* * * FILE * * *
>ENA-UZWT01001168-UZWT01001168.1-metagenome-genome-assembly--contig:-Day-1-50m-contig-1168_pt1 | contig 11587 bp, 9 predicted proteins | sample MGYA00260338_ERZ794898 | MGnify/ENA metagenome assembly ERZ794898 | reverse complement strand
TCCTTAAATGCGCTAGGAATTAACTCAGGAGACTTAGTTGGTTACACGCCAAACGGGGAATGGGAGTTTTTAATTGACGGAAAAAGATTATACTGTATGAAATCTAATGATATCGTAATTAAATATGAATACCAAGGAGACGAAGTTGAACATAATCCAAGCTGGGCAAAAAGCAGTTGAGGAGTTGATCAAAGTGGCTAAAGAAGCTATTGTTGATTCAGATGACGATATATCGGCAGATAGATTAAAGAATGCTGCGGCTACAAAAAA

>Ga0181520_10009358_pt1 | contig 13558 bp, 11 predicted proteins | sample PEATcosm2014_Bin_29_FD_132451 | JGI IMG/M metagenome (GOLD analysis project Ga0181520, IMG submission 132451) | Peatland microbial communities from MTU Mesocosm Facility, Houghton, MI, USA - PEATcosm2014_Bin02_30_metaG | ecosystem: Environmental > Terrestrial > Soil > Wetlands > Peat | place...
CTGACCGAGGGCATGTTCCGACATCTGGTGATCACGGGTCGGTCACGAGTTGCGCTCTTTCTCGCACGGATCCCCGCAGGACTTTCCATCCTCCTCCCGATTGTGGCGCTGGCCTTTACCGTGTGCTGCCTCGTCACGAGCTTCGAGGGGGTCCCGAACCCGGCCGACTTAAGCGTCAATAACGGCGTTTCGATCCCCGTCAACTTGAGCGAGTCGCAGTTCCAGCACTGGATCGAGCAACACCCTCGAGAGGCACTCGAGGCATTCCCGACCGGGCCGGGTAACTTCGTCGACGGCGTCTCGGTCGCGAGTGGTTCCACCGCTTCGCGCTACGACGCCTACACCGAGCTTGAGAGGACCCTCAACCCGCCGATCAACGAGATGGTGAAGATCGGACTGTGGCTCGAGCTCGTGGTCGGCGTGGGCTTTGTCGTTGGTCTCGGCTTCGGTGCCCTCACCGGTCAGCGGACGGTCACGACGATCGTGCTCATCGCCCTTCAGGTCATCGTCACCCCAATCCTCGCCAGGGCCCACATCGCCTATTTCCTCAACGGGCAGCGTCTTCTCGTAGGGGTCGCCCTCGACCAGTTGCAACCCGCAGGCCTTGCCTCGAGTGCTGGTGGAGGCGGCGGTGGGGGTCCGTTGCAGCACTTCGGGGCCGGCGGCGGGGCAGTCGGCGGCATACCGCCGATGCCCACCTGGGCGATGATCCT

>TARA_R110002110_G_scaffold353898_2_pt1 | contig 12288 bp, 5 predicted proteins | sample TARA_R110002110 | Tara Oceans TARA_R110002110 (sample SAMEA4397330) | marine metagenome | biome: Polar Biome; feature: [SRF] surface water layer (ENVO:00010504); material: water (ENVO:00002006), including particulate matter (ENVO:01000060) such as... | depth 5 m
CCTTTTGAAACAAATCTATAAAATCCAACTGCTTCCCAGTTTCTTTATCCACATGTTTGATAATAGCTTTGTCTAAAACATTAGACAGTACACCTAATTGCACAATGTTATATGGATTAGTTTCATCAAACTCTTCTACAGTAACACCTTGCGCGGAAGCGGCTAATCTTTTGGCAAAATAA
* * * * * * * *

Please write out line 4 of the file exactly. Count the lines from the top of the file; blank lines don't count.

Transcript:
CTGACCGAGGGCATGTTCCGACATCTGGTGATCACGGGTCGGTCACGAGTTGCGCTCTTTCTCGCACGGATCCCCGCAGGACTTTCCATCCTCCTCCCGATTGTGGCGCTGGCCTTTACCGTGTGCTGCCTCGTCACGAGCTTCGAGGGGGTCCCGAACCCGGCCGACTTAAGCGTCAATAACGGCGTTTCGATCCCCGTCAACTTGAGCGAGTCGCAGTTCCAGCACTGGATCGAGCAACACCCTCGAGAGGCACTCGAGGCATTCCCGACCGGGCCGGGTAACTTCGTCGACGGCGTCTCGGTCGCGAGTGGTTCCACCGCTTCGCGCTACGACGCCTACACCGAGCTTGAGAGGACCCTCAACCCGCCGATCAACGAGATGGTGAAGATCGGACTGTGGCTCGAGCTCGTGGTCGGCGTGGGCTTTGTCGTTGGTCTCGGCTTCGGTGCCCTCACCGGTCAGCGGACGGTCACGACGATCGTGCTCATCGCCCTTCAGGTCATCGTCACCCCAATCCTCGCCAGGGCCCACATCGCCTATTTCCTCAACGGGCAGCGTCTTCTCGTAGGGGTCGCCCTCGACCAGTTGCAACCCGCAGGCCTTGCCTCGAGTGCTGGTGGAGGCGGCGGTGGGGGTCCGTTGCAGCACTTCGGGGCCGGCGGCGGGGCAGTCGGCGGCATACCGCCGATGCCCACCTGGGCGATGATCCT